- Alprazolam (Xanax)
- Carisoprodol (Soma)
- Clonazepam (Klonopin)
- Clorazepate (Tranxene)
- Diazepam (Valium)
- Lorazepam (Ativan)
- Midazolam (Versed)
- Temazepam (Restoril)
- Triazolam (Halcion)
Darvocet is addictive when taken consistently or used in large doses. Not only that, but the presence of propoxyphene leads to worrisome health risks for many Americans who rely on the pain-relief medication. The history of Darvocet, including how the drug became so popular and why it has since been banned, could provide insight into how it endangers people’s lives.
Darvon, a similar pain-relief medication to Darvocet, was created in 1957 by Eli Lilly & Co. Darvocet was made soon after, in 1972. Both substances were used for decades to treat pain and had effects similar to that of morphine, which is five times more potent than either Darvon or Darvocet.
Darvocet became an extremely popular drug at the end of the 20th century and into the beginning of the 21st century. According to the FDA, more than 20 million prescriptions were written for Darvocet in 2007. However, the drug became controversial starting in the 1970s due to its health risks.
The group Public Citizen petitioned in 1978 for the FDA to ban the drug and any other drug that included propoxyphene due to heart problems associated with using Darvocet. Despite the request being denied, the group again petitioned for the same action in 2006. The FDA then asked an advisory committee to rule on whether the government administration should ban Darvocet. The committee voted 14-12 in favor of taking the drug off of the prescription market. However, the FDA overruled the committee and asked Xanodyne Pharmaceuticals Inc., the company that makes the drug, to study how Darvocet affects the heart when used even as prescribed. After the study’s findings were sent to the FDA, the administration decided to ban the drug and other propoxyphene-based prescriptions. Darvocet was discontinued in 2010 due to causing abnormal or even deadly heart rhythm abnormalities, according to Dr. John Jenkins, the director of the FDA’s office of new drugs at the Center for Drug Evaluation and Research.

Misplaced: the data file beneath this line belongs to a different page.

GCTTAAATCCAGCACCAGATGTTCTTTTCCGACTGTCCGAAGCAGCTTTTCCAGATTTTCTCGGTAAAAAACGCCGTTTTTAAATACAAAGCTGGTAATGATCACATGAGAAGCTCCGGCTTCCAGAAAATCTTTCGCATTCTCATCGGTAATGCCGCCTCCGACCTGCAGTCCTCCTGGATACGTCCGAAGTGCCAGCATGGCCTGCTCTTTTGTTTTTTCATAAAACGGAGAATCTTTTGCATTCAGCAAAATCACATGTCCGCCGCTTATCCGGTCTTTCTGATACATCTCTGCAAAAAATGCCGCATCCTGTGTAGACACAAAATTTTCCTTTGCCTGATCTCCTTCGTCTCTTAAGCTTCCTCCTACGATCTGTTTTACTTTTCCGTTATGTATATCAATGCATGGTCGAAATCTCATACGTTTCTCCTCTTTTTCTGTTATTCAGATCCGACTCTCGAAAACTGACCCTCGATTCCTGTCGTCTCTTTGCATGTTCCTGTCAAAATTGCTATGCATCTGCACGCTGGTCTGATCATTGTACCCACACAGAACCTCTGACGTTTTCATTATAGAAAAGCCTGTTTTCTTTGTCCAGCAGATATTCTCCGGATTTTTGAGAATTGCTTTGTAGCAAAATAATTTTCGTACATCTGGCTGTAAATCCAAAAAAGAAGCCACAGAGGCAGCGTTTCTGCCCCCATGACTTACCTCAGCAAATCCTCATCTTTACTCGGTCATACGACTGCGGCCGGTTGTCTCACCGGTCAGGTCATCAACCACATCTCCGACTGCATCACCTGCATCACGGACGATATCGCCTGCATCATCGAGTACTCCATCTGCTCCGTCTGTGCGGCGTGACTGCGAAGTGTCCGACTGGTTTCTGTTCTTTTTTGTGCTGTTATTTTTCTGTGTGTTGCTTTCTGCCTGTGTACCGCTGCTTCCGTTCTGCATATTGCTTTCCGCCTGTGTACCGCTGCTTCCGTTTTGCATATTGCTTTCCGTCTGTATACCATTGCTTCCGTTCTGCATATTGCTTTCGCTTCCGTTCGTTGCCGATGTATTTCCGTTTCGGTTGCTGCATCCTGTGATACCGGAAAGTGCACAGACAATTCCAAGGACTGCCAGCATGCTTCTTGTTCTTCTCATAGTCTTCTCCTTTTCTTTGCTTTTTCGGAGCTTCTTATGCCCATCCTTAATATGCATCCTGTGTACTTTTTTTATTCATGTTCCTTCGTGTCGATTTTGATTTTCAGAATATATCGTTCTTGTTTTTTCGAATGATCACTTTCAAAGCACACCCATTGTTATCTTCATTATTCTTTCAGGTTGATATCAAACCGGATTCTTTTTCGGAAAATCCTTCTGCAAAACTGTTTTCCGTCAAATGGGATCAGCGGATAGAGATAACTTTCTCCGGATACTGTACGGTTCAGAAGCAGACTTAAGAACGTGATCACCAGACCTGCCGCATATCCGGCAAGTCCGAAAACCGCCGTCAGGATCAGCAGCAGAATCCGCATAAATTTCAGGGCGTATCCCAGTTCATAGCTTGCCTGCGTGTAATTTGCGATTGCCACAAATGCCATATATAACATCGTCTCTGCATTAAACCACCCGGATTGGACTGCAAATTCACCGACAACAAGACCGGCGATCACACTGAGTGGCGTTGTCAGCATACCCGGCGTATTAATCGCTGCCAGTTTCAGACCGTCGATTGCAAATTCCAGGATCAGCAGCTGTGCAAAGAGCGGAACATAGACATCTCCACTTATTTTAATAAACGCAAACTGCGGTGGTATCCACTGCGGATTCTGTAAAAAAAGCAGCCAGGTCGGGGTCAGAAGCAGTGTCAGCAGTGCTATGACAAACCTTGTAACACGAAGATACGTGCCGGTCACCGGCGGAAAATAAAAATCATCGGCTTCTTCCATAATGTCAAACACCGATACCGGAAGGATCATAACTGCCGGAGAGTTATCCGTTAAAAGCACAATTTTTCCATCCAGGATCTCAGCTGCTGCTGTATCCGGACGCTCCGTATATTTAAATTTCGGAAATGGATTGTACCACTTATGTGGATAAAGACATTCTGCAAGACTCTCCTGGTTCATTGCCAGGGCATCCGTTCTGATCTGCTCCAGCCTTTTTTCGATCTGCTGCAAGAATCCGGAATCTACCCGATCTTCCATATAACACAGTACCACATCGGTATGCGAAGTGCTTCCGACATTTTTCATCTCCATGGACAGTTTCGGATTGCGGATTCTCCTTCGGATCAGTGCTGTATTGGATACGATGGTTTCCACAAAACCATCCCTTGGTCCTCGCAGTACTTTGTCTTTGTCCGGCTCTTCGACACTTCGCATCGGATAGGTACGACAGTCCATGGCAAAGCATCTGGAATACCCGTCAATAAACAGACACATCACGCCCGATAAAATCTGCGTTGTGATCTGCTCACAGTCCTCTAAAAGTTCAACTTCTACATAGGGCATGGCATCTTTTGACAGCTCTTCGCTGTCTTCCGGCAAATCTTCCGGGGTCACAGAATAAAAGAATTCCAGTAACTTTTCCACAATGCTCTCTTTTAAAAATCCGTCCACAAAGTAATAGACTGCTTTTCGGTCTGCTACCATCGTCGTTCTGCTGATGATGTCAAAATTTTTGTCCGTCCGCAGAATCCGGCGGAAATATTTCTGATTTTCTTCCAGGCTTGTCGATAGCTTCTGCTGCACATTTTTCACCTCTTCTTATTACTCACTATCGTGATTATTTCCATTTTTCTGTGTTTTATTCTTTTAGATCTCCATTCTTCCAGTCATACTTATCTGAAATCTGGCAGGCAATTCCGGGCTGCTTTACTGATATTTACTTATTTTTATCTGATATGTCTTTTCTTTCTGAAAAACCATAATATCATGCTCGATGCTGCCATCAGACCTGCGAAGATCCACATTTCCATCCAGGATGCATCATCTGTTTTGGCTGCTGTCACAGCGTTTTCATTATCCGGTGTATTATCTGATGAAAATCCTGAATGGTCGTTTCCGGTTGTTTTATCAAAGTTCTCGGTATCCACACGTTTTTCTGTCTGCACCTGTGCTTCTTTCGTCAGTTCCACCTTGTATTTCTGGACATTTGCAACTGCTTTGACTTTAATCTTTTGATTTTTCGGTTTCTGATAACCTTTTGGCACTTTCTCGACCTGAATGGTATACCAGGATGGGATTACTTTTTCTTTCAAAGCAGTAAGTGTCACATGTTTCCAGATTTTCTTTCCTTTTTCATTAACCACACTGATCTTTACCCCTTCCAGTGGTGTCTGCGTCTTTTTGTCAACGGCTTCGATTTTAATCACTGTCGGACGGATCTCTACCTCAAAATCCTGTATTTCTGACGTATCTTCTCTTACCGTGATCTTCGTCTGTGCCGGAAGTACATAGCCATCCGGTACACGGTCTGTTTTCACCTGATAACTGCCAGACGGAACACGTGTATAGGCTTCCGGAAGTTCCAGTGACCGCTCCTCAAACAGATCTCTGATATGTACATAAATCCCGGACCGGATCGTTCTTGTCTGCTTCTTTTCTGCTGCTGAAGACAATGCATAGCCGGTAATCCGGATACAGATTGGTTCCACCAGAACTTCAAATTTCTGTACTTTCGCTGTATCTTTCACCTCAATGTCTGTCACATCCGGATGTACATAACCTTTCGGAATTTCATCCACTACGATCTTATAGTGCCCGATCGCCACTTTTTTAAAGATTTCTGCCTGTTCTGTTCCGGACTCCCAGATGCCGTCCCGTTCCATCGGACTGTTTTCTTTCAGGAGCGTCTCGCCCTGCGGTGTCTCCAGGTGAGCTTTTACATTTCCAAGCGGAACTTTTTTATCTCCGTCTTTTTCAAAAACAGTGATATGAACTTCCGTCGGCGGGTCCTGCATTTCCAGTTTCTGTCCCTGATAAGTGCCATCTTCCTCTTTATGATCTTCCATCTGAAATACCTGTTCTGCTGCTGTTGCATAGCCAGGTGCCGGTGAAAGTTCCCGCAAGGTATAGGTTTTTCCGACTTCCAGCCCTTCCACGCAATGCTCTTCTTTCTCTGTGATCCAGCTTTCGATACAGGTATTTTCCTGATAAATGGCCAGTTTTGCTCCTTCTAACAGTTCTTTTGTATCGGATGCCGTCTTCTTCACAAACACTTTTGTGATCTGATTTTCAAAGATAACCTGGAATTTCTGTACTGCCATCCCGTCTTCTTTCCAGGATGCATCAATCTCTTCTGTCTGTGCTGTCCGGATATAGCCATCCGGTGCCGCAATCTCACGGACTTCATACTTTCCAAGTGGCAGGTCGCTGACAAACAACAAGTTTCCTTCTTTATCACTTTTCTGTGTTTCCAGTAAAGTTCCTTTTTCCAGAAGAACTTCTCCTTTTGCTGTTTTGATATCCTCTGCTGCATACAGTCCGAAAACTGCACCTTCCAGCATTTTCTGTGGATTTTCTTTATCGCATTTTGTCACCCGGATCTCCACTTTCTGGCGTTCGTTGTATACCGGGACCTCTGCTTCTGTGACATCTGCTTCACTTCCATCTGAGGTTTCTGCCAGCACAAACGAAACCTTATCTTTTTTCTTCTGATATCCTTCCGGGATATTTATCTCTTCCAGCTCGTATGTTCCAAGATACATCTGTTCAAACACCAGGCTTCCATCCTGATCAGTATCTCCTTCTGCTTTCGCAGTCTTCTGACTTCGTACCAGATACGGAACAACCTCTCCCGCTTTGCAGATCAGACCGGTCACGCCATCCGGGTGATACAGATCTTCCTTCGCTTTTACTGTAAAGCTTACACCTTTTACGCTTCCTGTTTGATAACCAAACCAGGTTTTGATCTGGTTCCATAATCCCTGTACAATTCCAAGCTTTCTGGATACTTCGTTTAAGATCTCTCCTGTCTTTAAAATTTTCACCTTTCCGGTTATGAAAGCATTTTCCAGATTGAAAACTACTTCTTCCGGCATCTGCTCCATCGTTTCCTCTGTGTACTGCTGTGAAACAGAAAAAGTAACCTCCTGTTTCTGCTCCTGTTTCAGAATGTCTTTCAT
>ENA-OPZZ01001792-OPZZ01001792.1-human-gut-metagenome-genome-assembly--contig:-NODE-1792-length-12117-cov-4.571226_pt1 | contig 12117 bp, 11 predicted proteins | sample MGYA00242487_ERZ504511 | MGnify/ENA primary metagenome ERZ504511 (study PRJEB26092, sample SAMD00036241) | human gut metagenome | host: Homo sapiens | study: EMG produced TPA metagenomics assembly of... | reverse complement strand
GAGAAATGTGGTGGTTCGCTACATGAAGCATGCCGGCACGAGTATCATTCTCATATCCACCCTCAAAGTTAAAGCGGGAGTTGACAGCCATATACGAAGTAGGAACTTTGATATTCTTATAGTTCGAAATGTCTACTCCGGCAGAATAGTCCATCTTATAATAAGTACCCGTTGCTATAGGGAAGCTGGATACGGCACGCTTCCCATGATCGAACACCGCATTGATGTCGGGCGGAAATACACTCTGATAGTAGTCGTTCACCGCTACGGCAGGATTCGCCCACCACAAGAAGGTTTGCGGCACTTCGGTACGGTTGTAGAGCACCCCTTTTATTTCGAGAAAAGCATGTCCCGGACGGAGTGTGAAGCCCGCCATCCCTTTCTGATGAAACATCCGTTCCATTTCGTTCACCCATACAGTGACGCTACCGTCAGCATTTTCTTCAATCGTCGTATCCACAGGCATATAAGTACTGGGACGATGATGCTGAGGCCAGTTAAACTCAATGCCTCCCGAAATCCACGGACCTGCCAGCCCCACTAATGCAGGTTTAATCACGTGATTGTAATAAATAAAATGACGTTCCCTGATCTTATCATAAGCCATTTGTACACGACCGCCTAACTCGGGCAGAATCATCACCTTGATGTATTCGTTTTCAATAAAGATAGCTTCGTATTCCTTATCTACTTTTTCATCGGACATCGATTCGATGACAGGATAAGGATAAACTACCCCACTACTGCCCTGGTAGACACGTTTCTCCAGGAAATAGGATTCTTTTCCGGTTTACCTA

“Combined with prior safety data,” Jenkins added in the 2010 press release announcing that Darvocet was discontinued, “this altered our risk assessment.”
Darvocet is an oval-shaped orange pill with “DARVOCET-N 100” imprinted on it. Another version of the drug has the same shape and color but “DARVOCET-N 50” imprinted on it. The number represents the strength of that version of the drug. Darvon, by comparison, is a capsule-shaped pink pill with a similar imprint on it to identify the maker and the strength of that particular version. DARVOCET-N 100 pills included 100 milligrams of propoxyphene and 650 milligrams of acetaminophen. DARVOCET-N 500 pills included 50 mg of propoxyphene and 325 mg of acetaminophen.